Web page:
Schools without a Microsoft volume licensing agreement will lose out under new restrictions Microsoft has introduced to its Technology Access Programme.
In an effort to fend off the competitive threat of Google in the schools market, Microsoft began subsidising the cost of Windows through TAP – or Shape the Future as it was previously known – last February, charging participating system builders a nominal $1 for a licence.
But as of Friday, all desktops and larger notebooks and tablets with Windows Pro are no longer valid for the scheme.
Machines with the standard edition of Windows 8.1 will continue to qualify for the programme, however. This means that schools with a volume licensing agreement can simply purchase a Windows 8.1 machine and use the agreement to upgrade it to Windows 8.1 Pro.
Details of the restrictions were published on the website of UK PC builder Stone Computers on Friday.
System builders we spoke to said the changes would affect only a small minority of schools which do not have a volume licensing agreement.
"The Windows Home SKUs are still $1," one system builder told us. "That would have to be upgraded, but 80 per cent of schools have a volume agreement and so will be able to buy PCs at the same cost as before."
Another said: "I'd guess this will affect just five per cent of customers. This will mainly be primary schools that don't have a volume licensing agreement or IT manager."
Microsoft did not respond to CRN's requests for comment but according to Stone's website, any Windows Pro notebook with a screen size of more than 14.1in no longer qualifies for the programme. Windows Pro tablets and 2-in-1s with a screen size of over 12.5in are also no longer valid.
OEMs participating in TAP include not only global players such as Lenovo, HP and Dell but also national PC builders such as Viglen, Stone and Novatech. Smaller local players Millennium, NS Optimum and RedCat and – more recently – VeryPC have also been added in recent months following criticism the scheme was "distorting" the UK market.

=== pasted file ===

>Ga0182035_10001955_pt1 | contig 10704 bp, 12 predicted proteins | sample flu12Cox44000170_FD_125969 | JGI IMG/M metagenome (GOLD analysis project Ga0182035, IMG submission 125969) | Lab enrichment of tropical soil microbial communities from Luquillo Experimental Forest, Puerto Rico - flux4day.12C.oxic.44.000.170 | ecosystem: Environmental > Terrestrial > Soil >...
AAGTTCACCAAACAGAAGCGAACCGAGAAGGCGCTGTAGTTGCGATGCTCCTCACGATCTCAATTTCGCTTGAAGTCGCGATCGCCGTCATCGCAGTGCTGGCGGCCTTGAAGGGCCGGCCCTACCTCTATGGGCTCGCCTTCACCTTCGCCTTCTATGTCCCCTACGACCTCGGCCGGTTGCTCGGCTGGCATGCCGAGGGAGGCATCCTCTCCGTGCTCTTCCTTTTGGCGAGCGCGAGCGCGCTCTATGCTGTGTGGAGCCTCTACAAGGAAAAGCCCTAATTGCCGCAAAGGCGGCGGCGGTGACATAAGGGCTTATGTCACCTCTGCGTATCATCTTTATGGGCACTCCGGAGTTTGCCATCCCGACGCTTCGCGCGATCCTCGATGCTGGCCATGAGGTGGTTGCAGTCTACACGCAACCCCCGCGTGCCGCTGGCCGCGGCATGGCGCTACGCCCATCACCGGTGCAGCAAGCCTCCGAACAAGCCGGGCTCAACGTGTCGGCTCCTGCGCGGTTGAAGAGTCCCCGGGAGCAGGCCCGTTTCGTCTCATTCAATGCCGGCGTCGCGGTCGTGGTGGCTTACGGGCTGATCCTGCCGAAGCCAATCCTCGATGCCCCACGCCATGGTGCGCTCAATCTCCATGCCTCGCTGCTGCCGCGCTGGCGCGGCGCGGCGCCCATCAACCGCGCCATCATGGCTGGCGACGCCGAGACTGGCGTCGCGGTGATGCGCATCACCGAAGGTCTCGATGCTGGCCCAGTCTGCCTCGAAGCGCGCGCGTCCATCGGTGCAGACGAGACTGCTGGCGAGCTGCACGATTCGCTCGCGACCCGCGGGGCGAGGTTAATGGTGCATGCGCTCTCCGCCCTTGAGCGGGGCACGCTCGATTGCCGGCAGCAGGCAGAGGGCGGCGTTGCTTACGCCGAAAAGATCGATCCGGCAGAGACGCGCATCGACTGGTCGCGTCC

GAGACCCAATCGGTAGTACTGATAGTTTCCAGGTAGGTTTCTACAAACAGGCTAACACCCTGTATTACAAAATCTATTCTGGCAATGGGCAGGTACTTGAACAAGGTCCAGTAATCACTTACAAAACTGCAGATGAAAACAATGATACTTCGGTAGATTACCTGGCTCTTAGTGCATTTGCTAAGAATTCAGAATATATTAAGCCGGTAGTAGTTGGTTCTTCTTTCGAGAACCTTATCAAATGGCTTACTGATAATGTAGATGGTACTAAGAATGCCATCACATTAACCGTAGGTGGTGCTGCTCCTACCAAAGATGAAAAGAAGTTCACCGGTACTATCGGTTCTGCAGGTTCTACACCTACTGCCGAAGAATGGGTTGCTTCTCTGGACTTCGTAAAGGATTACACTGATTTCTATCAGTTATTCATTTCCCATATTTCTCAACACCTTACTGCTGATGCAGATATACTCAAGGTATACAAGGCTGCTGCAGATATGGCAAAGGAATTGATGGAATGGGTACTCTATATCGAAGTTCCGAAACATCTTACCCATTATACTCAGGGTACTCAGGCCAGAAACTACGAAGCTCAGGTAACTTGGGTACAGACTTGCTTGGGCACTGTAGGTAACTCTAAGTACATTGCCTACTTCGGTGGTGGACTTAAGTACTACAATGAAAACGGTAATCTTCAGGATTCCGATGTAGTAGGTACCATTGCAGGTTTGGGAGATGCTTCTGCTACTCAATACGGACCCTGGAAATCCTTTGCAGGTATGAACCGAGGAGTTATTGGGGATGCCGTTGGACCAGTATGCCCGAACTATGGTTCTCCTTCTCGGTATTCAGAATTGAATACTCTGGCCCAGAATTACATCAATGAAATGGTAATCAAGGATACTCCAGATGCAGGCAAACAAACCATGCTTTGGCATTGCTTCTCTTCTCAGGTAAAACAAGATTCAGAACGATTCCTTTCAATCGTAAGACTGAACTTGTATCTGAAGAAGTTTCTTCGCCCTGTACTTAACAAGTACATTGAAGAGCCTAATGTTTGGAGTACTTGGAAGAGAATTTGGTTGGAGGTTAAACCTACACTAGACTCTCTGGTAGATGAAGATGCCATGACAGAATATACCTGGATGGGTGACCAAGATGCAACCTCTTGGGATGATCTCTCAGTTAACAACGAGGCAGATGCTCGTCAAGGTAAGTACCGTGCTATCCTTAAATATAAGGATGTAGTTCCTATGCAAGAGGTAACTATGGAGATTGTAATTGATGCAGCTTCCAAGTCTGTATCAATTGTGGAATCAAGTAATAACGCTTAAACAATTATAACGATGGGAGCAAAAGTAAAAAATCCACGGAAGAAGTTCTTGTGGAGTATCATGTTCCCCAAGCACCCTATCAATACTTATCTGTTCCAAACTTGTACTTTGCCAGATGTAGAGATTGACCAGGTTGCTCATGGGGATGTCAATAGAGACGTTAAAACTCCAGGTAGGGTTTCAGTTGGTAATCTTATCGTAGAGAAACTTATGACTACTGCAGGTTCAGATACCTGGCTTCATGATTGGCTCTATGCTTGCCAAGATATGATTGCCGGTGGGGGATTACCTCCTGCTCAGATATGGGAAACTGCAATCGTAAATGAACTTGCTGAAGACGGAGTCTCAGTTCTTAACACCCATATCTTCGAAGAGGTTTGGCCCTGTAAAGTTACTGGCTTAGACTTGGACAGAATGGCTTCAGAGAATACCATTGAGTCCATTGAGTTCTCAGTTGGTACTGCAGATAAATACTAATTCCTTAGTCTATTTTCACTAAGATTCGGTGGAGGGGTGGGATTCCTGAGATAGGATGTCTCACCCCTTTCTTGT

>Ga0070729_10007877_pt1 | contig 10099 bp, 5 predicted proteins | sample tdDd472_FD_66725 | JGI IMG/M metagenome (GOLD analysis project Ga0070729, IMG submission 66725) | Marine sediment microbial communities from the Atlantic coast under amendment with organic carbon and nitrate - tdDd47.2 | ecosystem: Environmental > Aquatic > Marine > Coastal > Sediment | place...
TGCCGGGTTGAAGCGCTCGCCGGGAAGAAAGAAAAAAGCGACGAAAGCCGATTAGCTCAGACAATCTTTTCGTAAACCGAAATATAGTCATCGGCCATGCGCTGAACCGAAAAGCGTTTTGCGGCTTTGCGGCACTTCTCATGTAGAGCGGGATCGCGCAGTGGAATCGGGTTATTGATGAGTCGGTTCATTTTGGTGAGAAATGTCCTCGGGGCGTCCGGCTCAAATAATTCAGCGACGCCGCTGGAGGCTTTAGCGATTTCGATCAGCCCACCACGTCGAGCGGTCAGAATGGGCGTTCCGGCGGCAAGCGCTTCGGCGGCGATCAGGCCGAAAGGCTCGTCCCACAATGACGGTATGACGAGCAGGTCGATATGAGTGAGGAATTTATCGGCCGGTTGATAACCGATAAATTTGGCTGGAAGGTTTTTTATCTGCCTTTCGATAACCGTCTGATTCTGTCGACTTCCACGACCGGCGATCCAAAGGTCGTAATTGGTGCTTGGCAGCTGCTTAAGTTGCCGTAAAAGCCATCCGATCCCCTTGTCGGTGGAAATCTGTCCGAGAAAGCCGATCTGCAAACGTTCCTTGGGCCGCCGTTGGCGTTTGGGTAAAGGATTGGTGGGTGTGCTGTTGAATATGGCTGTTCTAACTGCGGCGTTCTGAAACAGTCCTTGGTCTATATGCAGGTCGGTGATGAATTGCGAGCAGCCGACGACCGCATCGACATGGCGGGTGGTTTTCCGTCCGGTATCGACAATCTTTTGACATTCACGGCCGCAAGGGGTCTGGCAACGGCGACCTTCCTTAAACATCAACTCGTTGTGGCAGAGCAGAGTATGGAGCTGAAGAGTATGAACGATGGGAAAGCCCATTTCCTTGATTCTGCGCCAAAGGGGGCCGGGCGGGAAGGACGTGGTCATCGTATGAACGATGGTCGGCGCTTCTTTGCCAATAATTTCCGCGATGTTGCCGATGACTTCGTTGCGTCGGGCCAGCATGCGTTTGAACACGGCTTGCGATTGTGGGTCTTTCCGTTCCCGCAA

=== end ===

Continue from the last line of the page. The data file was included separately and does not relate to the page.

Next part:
Since we published this story, Stone appears to have removed from its blog the reference to machines with the standard edition of Windows 8.1 still qualifying for TAP. We are receiving uncorroborated reports that the information Stone first published - which was backed up by other system builders we spoke to - was indeed not wholly accurate. One suggestion is that system builders were misled and that Windows 8.1 (standard) SKUs will still be available, but not in the UK. We are seeking urgent clarification from Microsoft.
So far, this is all Microsoft have said:
"Microsoft continues to serve teachers and students all over the world with great products and services. Details of our arrangements with partners are not publicly disclosed. We continue to offer a broad array of discounted products and services for education customers that include Windows, Office365, developer tools and more. We recommend customers connect with their Microsoft representatives for more information."
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